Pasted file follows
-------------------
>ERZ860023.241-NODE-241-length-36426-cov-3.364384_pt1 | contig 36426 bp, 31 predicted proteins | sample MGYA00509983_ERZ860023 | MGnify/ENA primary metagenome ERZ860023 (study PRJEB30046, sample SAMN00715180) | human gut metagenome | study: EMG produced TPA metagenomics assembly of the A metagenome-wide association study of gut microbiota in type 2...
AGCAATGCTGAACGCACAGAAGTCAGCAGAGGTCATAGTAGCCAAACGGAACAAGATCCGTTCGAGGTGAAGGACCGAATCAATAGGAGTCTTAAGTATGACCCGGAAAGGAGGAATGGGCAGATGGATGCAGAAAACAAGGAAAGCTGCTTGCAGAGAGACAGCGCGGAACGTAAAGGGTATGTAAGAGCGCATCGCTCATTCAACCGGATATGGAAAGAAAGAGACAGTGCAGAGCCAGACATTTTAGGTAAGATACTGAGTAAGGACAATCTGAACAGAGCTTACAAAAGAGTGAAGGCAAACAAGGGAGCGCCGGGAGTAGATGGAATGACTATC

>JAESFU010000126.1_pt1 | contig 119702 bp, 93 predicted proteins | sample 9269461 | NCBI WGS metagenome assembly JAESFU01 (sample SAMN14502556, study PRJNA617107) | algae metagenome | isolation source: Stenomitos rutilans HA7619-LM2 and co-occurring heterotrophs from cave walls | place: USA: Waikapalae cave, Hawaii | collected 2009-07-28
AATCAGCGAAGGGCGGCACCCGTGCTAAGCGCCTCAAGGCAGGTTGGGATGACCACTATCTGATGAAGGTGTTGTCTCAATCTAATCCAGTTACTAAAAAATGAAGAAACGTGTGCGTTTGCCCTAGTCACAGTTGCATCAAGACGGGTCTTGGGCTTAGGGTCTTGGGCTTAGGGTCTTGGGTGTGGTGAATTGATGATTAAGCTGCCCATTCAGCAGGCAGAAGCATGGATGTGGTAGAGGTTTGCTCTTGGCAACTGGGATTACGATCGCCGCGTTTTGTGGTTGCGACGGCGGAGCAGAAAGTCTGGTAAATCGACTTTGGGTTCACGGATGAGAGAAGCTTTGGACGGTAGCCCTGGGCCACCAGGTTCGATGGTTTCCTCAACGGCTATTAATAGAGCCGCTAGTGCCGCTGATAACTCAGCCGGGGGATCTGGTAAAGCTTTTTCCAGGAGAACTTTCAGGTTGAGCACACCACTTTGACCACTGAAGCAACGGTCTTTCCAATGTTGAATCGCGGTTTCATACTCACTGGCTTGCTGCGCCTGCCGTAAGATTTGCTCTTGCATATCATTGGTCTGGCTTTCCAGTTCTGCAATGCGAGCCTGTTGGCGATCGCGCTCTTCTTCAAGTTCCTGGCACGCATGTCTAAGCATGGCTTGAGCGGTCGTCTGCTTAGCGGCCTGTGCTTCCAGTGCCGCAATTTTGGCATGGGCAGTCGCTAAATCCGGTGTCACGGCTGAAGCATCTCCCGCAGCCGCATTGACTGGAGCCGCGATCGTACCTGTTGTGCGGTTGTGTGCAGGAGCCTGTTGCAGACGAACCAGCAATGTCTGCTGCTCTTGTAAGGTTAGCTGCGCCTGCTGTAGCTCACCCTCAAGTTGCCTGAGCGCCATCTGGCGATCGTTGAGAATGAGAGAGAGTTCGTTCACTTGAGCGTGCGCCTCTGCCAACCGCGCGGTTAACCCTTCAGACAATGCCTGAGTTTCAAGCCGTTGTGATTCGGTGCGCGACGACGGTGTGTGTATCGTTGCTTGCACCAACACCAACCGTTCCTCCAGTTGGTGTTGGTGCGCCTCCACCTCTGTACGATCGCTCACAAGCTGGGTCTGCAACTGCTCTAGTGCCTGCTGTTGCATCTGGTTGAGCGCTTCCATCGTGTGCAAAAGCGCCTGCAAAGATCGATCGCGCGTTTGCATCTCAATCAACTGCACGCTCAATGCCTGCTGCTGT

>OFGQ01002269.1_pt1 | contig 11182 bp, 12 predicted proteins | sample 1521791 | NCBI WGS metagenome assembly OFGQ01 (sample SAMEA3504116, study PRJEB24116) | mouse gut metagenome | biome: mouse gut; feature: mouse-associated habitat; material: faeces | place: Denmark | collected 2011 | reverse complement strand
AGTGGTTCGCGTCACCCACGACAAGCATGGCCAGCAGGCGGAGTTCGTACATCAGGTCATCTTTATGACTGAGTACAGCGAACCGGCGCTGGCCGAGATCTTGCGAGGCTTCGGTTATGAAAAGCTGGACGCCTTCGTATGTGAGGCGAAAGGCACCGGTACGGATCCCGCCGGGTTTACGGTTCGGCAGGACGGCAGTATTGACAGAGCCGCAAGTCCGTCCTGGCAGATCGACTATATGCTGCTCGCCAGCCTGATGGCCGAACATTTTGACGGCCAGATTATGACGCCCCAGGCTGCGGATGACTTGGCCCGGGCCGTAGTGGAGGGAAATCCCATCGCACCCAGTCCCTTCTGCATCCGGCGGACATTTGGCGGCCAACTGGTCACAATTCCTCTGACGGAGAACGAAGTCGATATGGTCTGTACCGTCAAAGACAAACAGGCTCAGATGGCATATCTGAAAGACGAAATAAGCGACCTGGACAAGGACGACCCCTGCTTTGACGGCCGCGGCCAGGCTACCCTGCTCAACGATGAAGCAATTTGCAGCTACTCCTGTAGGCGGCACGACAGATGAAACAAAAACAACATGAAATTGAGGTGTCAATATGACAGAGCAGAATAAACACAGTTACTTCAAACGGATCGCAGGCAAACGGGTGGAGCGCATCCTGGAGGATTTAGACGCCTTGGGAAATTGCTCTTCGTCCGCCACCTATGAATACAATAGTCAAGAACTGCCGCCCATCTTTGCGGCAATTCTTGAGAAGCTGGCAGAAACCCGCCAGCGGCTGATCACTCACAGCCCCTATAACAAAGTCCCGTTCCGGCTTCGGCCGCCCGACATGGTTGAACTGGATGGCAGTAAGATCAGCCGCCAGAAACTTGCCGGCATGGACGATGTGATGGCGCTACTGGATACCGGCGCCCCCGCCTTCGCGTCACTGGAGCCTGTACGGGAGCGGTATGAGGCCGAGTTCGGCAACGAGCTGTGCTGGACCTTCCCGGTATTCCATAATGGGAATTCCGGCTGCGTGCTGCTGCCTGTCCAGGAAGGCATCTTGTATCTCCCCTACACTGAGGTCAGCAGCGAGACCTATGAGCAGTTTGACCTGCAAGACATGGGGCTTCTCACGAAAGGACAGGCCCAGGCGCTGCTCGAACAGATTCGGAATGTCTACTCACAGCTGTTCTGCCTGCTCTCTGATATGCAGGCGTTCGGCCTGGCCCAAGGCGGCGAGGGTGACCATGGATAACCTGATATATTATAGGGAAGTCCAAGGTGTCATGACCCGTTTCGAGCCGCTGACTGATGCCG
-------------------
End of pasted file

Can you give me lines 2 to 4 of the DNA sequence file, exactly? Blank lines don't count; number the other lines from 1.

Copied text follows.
AGCAATGCTGAACGCACAGAAGTCAGCAGAGGTCATAGTAGCCAAACGGAACAAGATCCGTTCGAGGTGAAGGACCGAATCAATAGGAGTCTTAAGTATGACCCGGAAAGGAGGAATGGGCAGATGGATGCAGAAAACAAGGAAAGCTGCTTGCAGAGAGACAGCGCGGAACGTAAAGGGTATGTAAGAGCGCATCGCTCATTCAACCGGATATGGAAAGAAAGAGACAGTGCAGAGCCAGACATTTTAGGTAAGATACTGAGTAAGGACAATCTGAACAGAGCTTACAAAAGAGTGAAGGCAAACAAGGGAGCGCCGGGAGTAGATGGAATGACTATC

>JAESFU010000126.1_pt1 | contig 119702 bp, 93 predicted proteins | sample 9269461 | NCBI WGS metagenome assembly JAESFU01 (sample SAMN14502556, study PRJNA617107) | algae metagenome | isolation source: Stenomitos rutilans HA7619-LM2 and co-occurring heterotrophs from cave walls | place: USA: Waikapalae cave, Hawaii | collected 2009-07-28
AATCAGCGAAGGGCGGCACCCGTGCTAAGCGCCTCAAGGCAGGTTGGGATGACCACTATCTGATGAAGGTGTTGTCTCAATCTAATCCAGTTACTAAAAAATGAAGAAACGTGTGCGTTTGCCCTAGTCACAGTTGCATCAAGACGGGTCTTGGGCTTAGGGTCTTGGGCTTAGGGTCTTGGGTGTGGTGAATTGATGATTAAGCTGCCCATTCAGCAGGCAGAAGCATGGATGTGGTAGAGGTTTGCTCTTGGCAACTGGGATTACGATCGCCGCGTTTTGTGGTTGCGACGGCGGAGCAGAAAGTCTGGTAAATCGACTTTGGGTTCACGGATGAGAGAAGCTTTGGACGGTAGCCCTGGGCCACCAGGTTCGATGGTTTCCTCAACGGCTATTAATAGAGCCGCTAGTGCCGCTGATAACTCAGCCGGGGGATCTGGTAAAGCTTTTTCCAGGAGAACTTTCAGGTTGAGCACACCACTTTGACCACTGAAGCAACGGTCTTTCCAATGTTGAATCGCGGTTTCATACTCACTGGCTTGCTGCGCCTGCCGTAAGATTTGCTCTTGCATATCATTGGTCTGGCTTTCCAGTTCTGCAATGCGAGCCTGTTGGCGATCGCGCTCTTCTTCAAGTTCCTGGCACGCATGTCTAAGCATGGCTTGAGCGGTCGTCTGCTTAGCGGCCTGTGCTTCCAGTGCCGCAATTTTGGCATGGGCAGTCGCTAAATCCGGTGTCACGGCTGAAGCATCTCCCGCAGCCGCATTGACTGGAGCCGCGATCGTACCTGTTGTGCGGTTGTGTGCAGGAGCCTGTTGCAGACGAACCAGCAATGTCTGCTGCTCTTGTAAGGTTAGCTGCGCCTGCTGTAGCTCACCCTCAAGTTGCCTGAGCGCCATCTGGCGATCGTTGAGAATGAGAGAGAGTTCGTTCACTTGAGCGTGCGCCTCTGCCAACCGCGCGGTTAACCCTTCAGACAATGCCTGAGTTTCAAGCCGTTGTGATTCGGTGCGCGACGACGGTGTGTGTATCGTTGCTTGCACCAACACCAACCGTTCCTCCAGTTGGTGTTGGTGCGCCTCCACCTCTGTACGATCGCTCACAAGCTGGGTCTGCAACTGCTCTAGTGCCTGCTGTTGCATCTGGTTGAGCGCTTCCATCGTGTGCAAAAGCGCCTGCAAAGATCGATCGCGCGTTTGCATCTCAATCAACTGCACGCTCAATGCCTGCTGCTGT